Making Wise Decisions

By C.T., age 14 and Marjorie Foerster Eddington


How can we be sure to make wise decisions?


We make decisions every day – when to do our homework, whether or not to ask someone to a dance, what TV shows to watch, etc. Sometimes, we don't know what to do. That is where examples from the Bible help us. They teach us great lessons about how to make wise decisions by turning to God.

The story of Nehemiah is a prime example of how relying on God helps us make wise decisions. The Jews have been in captivity for quite awhile when Nehemiah finds himself as a cupbearer to King Artaxerxes, ruler of Persia. When Nehemiah learns that the Jews in Jerusalem aren't doing very well and that the wall is in shambles, he is deeply saddened. So, he prays.

At one point when Nehemiah is serving Artaxerxes, the king notices and questions his gloomy disposition. Although he is afraid (after all he is a slave to the king), Nehemiah replies honestly: "Why should my face not be sad, when the city, the pace of my ancestors' graves, lies waste, and its gates have been destroyed by fire?" (Neh 2:3 NIB). The king then asks Nehemiah what he can do for him. 

Again, Nehemiah turns to God: "So I prayed to the God of heaven" (2:4). He ends up finding the courage to speak out; he asks to rebuild the wall. Because he turns to God for his decision, the king lets him go, and Nehemiah is able to rebuild the wall despite death threats, sabotage, and more. By turning to God for guidance, Nehemiah finds the courage, direction, perseverance, stamina, and strength that he needs to complete the project.

Another individual who turns to God for decisions is Solomon. Solomon has recently been appointed king when God comes to him in a dream and asks him what he wants. His response is amazing: "Give therefore thy servant an understanding heart to judge thy people, that I may discern between good and bad: for who is able to judge this thy so great a people?" (1 Kings 3:9 KJV). Solomon knows the importance of making good decisions.

Since he relies on God to help him with his decisions, he makes the right choice when encountered with this dilemma: Two women, who are prostitutes living in the same house, come to him for help. They explain that they had children three days apart, but now one of the children has died, and the other child is still alive. One prostitute accuses the other one of stealing her live baby to replace the dead baby. The other woman says it was the other way around.

Solomon's response to their dilemma is very creative and comes from a position of wisdom. He asks for a sword and declares, "Divide the living child in two, and give half to one, and half to the other" (I Kings 3:25). The real mother, not wanting her son to die, tells Solomon to give the child to the other woman and spare her son's life. The false mother says to split it in two. Solomon is then able to pick out the genuine mother by recognizing her love for her son. He gives the son back to his real mother. Solomon is known as a very wise king. That wisdom came from God.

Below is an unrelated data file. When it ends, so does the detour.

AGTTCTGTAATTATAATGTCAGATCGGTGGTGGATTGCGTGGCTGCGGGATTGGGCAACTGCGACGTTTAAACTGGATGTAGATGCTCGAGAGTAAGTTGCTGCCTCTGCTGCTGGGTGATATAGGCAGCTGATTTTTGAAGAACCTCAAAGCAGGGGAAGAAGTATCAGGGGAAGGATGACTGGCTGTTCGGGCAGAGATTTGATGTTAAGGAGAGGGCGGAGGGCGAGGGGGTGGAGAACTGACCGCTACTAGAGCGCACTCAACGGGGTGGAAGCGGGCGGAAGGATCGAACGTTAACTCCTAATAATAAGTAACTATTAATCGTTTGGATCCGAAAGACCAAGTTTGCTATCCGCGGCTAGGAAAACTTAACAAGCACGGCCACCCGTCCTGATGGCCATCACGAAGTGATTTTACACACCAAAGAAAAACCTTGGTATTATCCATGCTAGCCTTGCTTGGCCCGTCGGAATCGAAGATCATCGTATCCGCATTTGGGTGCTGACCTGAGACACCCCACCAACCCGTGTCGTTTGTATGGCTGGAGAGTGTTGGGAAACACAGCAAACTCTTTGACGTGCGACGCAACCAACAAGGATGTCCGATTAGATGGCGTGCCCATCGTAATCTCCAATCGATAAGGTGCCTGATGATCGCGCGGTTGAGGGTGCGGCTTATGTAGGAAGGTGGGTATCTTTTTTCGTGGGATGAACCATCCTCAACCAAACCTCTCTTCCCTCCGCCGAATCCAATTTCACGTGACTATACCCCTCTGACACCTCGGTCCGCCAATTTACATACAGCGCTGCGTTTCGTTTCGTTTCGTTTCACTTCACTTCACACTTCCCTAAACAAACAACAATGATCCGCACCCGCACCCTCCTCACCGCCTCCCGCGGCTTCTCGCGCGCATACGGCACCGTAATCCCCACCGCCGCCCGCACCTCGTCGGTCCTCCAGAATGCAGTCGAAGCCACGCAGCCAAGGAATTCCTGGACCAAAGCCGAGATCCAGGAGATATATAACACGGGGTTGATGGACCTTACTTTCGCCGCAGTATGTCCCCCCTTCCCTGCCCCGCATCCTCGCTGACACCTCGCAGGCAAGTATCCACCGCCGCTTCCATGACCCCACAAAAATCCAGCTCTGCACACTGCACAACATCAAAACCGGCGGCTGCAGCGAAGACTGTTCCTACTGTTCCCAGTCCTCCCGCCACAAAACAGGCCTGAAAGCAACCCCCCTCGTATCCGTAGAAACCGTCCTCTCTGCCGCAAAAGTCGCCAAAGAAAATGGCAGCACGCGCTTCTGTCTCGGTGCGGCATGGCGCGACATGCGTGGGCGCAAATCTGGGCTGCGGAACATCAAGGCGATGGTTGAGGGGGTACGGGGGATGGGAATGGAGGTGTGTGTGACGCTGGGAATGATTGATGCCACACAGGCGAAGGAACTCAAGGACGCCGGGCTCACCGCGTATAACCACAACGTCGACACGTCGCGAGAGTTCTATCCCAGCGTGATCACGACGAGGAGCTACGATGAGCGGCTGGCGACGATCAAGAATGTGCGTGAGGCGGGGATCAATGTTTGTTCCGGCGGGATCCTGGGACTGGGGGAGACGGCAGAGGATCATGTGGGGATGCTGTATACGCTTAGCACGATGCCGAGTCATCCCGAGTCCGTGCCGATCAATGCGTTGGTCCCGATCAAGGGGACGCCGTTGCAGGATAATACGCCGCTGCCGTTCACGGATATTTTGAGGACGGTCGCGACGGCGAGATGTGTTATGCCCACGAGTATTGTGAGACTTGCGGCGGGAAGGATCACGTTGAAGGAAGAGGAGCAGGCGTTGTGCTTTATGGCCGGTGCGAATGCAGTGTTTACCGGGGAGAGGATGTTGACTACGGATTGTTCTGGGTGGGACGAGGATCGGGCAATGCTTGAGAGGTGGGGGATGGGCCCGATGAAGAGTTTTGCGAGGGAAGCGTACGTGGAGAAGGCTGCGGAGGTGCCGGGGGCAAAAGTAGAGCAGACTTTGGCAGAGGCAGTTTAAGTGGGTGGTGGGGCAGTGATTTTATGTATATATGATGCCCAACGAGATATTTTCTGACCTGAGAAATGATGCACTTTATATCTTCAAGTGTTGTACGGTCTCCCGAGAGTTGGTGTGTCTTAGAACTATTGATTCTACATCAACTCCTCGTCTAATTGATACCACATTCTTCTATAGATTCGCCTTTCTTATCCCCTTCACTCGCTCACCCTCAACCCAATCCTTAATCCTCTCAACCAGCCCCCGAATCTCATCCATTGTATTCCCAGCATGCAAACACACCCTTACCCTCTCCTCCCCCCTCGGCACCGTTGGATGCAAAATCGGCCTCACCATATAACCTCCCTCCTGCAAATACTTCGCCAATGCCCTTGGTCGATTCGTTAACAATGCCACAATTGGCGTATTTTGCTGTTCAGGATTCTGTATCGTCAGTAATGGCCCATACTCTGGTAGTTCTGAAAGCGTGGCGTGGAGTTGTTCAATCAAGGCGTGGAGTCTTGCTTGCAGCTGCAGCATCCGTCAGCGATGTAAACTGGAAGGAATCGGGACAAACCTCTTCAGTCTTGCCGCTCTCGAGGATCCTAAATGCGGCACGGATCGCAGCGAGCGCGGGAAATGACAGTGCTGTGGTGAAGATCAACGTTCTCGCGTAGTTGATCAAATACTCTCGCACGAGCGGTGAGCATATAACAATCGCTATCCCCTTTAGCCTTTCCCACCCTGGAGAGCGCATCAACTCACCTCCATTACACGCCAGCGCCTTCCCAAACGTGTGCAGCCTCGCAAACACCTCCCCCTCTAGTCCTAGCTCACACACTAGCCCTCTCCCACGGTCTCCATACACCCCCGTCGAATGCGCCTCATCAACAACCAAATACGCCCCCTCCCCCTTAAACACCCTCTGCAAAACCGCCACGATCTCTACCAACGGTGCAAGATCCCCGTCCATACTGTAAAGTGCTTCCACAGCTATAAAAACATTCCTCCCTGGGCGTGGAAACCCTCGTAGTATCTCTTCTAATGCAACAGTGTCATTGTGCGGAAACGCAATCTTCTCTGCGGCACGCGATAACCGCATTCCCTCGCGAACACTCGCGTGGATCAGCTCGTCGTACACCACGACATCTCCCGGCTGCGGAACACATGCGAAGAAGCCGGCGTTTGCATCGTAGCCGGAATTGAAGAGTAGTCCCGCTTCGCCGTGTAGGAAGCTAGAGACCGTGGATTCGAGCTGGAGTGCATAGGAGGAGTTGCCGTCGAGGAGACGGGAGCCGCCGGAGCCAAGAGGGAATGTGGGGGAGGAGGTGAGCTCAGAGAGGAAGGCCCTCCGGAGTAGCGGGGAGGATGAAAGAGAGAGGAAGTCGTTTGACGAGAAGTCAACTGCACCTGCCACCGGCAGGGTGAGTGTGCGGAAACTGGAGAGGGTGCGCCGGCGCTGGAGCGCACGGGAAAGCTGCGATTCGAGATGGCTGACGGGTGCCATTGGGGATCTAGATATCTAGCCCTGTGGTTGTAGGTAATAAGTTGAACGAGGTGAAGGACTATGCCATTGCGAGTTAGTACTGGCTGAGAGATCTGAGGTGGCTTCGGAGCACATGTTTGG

Solomon's father, David, united all of Israel, which required many decisions. He could only have done this with guidance and direction from God. I look at his famous song, Psalm 23 (NKJV), as a way to let God guide our lives, helping us make wise decisions:

The LORD is my shepherd;
     I shall not want.
He makes me to lie down in green pastures;
     He leads me beside the still waters.
He restores my soul;
     He leads me in the paths of righteousness
     For His name's sake.

Yea, though I walk through the valley of the shadow of death,
     I will fear no evil;
     For You are with me;
     Your rod and Your staff, they comfort me.

You prepare a table before me in the presence of my enemies;
     You anoint my head with oil;
     My cup runs over.
Surely goodness and mercy shall follow me
     All the days of my life;
     And I will dwell in the house of the LORD

When we listen to God, we find that God is shepherding us, helping us with each decision, leading us to green pastures. David was a great leader when he listened to God. There are many times when he showed how to turn to God when faced with anything uncomfortable in life.

These are only three examples of the many in which Bible characters turn to God when faced with a dilemma. They prove that turning to God – in times of peace or in times of crisis – always brings about the right thing. When we have a choice to make, we can be assured that turning to God will give us the most desirable outcome and ensure that we make wise decisions.

C.T., age 14

David had many decisions to make when King Saul was out to kill him. But whenever David had the chance to kill Saul, he spared Saul's life. Even though it would have made sense to kill the man who was out to kill him, David made God-impelled, rather than person-impelled, decisions. Sometimes God's word goes against the face of human reasoning, but God's ways are so much greater than our own, so much more reliable, so much wiser. Plus, they yield infinite blessings!